Richer Ways to Compare Projects

The rich reporting functions of Project Server 2010 give executives valuable tools to evaluate and compare projects. “We practically got a standing ovation when we presented the reports,” says Wissmann. Users were thrilled to discover that Project Server 2010 automated production of the one-page executive summary in an Office Excel 2007 spreadsheet, eliminating the tedious work that formerly went into preparing for meetings.

Furthermore, executives can take advantage of that consistency to make better decisions. “In Project Server 2010, every project is organized the same way,” says Lecoq. “Everyone can see the financials, the justification, what success looks like, and how it links to our overall strategy. So we’re always comparing apples to apples.”

Fewer, Better-Scheduled Projects

The department used Project Server 2010 to cut its portfolio to about 25 projects, compared with the 200 it had previously. “We’re working on fewer projects, but higher-quality projects, which saves everybody time and improves the manager and employee experience,” Wissmann says.

The projects are more clearly tied to the organization’s strategy, and they are delivered on a predictable schedule. “We have practically no surprises now, because everyone knows what’s coming,” Lecoq says. “I recently met with an HR generalist who said, ‘I can feel a change in how we work: now I know what I’m going to be working on, which I didn’t before.’”

Transparency and Accountability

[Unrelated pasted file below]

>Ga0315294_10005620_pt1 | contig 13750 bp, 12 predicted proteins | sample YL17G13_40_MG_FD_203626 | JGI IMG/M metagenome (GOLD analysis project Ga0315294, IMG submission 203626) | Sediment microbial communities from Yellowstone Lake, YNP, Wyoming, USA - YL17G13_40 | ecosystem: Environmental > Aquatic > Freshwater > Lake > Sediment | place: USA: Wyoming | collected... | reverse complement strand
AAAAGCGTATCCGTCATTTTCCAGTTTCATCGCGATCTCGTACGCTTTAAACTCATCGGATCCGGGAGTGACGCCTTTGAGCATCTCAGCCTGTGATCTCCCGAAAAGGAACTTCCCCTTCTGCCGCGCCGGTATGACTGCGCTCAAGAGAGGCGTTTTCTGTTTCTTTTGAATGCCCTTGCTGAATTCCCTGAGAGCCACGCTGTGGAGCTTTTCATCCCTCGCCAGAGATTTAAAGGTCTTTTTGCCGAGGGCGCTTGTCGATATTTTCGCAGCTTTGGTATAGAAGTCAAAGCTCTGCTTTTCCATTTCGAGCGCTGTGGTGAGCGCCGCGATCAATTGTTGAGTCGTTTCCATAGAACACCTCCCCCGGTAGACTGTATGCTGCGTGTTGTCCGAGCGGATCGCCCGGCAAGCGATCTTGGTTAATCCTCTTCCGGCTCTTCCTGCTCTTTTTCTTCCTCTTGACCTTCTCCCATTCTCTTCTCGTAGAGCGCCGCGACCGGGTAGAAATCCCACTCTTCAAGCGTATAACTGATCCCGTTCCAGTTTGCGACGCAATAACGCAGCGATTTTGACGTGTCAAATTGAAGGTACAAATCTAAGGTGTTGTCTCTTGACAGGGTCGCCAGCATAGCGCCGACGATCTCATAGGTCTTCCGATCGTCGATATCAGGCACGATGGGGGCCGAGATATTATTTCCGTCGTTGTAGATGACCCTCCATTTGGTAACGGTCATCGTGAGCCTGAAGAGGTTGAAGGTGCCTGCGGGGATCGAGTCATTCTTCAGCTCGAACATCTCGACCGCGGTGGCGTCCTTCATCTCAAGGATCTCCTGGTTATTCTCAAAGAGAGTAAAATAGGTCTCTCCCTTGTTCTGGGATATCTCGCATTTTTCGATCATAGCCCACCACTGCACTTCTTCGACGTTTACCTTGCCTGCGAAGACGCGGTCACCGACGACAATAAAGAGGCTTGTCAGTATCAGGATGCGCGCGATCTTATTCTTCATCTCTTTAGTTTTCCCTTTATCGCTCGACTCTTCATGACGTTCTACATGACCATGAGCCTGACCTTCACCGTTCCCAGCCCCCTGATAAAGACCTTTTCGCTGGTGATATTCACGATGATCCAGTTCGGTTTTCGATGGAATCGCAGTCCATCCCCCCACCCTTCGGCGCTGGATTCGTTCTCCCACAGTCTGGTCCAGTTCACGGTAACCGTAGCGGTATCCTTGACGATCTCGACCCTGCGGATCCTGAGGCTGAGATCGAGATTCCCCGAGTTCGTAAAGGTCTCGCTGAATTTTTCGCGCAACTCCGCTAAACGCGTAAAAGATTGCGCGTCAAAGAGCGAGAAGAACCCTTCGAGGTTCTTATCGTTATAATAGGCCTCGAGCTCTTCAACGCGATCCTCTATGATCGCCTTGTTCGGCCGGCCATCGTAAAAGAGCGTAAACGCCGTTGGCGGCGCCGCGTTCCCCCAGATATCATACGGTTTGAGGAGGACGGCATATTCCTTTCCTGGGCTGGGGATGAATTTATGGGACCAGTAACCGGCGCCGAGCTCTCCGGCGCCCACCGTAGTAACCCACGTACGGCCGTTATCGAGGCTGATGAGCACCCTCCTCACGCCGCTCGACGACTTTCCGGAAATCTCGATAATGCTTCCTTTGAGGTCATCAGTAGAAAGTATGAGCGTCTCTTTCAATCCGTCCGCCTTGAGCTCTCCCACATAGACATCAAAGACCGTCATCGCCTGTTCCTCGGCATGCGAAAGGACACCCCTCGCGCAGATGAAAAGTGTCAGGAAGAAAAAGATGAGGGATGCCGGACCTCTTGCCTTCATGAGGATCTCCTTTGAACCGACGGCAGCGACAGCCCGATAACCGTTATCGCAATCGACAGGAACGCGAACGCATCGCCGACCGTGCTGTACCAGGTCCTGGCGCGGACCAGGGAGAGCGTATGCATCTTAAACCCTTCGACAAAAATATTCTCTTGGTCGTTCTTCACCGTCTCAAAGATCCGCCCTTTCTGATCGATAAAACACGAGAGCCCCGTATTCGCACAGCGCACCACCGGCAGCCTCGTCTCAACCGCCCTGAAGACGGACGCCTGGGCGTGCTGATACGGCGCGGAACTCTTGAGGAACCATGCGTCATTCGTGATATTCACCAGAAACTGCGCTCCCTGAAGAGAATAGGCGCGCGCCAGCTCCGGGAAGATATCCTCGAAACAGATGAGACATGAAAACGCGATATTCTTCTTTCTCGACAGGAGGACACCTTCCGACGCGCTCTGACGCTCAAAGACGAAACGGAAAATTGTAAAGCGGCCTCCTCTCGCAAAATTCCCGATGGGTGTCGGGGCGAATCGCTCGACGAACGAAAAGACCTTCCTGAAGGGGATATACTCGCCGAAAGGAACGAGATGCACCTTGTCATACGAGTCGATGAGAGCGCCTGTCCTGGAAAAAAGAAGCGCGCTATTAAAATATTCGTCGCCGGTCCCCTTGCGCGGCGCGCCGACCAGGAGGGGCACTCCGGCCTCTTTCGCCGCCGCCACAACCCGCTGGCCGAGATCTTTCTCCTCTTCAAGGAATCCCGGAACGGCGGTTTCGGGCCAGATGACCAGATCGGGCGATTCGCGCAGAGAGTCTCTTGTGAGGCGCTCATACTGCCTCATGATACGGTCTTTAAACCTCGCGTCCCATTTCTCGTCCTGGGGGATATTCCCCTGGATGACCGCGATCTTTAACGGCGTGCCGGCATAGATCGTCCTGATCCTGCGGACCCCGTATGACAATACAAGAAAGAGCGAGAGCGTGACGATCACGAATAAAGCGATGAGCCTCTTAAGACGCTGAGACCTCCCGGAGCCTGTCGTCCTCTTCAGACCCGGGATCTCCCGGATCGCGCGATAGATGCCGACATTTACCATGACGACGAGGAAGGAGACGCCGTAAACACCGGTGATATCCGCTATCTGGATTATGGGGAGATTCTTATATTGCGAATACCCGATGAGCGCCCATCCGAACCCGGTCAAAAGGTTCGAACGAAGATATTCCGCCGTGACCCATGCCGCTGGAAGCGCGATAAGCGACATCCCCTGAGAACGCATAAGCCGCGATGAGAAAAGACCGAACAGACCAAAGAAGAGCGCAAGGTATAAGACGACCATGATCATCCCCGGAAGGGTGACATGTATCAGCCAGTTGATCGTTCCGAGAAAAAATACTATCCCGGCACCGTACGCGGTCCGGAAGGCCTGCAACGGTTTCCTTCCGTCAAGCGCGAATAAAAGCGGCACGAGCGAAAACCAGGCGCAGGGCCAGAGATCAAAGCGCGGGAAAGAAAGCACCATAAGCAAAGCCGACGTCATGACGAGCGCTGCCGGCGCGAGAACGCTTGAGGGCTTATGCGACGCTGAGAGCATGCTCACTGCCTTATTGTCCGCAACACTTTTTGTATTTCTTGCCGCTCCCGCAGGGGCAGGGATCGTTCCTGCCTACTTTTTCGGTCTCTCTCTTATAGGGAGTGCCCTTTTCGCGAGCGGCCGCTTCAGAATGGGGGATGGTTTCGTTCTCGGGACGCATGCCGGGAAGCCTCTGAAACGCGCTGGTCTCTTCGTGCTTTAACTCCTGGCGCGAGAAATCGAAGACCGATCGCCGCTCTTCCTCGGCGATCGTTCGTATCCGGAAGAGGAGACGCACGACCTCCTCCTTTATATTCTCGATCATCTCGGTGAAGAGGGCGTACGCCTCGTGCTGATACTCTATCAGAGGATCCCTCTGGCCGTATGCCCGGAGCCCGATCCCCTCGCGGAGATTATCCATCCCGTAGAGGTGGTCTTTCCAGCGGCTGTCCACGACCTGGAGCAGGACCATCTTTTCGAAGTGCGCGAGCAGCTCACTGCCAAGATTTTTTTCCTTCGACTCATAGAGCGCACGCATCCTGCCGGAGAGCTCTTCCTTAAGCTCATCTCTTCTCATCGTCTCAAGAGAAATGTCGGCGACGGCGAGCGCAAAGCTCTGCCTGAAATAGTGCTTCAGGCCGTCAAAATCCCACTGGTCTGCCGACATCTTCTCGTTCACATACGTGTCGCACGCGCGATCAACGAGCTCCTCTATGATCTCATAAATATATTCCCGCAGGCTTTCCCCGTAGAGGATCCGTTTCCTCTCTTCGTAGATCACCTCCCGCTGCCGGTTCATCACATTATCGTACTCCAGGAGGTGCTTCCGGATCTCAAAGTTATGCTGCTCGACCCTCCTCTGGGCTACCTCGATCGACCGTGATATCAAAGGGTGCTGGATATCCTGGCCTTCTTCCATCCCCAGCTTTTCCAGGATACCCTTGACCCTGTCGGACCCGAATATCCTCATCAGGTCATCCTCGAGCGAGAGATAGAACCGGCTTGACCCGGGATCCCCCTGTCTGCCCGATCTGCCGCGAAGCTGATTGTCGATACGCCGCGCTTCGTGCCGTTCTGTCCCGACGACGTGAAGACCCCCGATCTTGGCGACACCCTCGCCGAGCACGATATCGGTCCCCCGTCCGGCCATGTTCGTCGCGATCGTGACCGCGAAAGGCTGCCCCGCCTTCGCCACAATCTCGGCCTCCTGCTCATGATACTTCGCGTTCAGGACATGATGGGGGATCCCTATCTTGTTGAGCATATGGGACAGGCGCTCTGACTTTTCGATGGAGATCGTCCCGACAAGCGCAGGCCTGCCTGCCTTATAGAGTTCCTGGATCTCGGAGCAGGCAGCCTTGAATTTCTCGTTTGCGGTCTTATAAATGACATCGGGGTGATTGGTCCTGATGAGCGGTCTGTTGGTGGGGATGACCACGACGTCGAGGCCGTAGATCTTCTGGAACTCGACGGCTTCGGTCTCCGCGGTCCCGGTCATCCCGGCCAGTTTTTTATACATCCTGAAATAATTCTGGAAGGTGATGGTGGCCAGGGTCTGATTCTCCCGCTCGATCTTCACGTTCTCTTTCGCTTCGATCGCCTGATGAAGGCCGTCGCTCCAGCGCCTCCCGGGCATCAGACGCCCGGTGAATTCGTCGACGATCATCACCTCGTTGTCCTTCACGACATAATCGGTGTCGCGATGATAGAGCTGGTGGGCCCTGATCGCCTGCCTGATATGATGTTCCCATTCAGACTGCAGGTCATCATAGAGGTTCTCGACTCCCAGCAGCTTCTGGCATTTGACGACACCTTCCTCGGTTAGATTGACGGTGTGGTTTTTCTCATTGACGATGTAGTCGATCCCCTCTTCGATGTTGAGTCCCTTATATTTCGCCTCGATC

Because all departmental employees can see project information through Project Web App, transparency is greatly improved. “We call Project Server 2010 ‘the source of truth,’” Lecoq says. “If you want to get your project funded, it has to go through our Project Server 2010 process. There’s no other way around it. When we do the optimization with the entire leadership team, everybody leaves the meeting in full agreement on a single portfolio of projects.”

The single repository of information also improves accountability. “Six months later, we can say, ‘We’re only talking about these particular projects, because these are the ones we approved,’” Wissmann says. “Obviously, we do have change management, but with this ‘source of truth,’ the change management process involves going back to Project Server 2010 and reevaluating our portfolio.”

Such a unified vision is particularly valuable in a large, geographically dispersed organization. “Our people work in 100 countries, and if anybody wants to know about a project, up-to-date information is always available in Project Server 2010,” says Lecoq. “We’ve gained incredible transparency.”

Improved Collaboration

With greater transparency for projects across all COEs, Human Resources employees have more opportunities to collaborate. Wissmann says, “Now, with Project Server 2010, everybody can see everybody else’s projects. They can say, ‘Maybe our projects have synergy,’ or ask, ‘How is my project dependent on yours?’”

Of course, some projects are confidential. “We can lock down certain projects if we don’t want other people to see them,” Wissmann says. “Project Server 2010 gives us that flexibility.”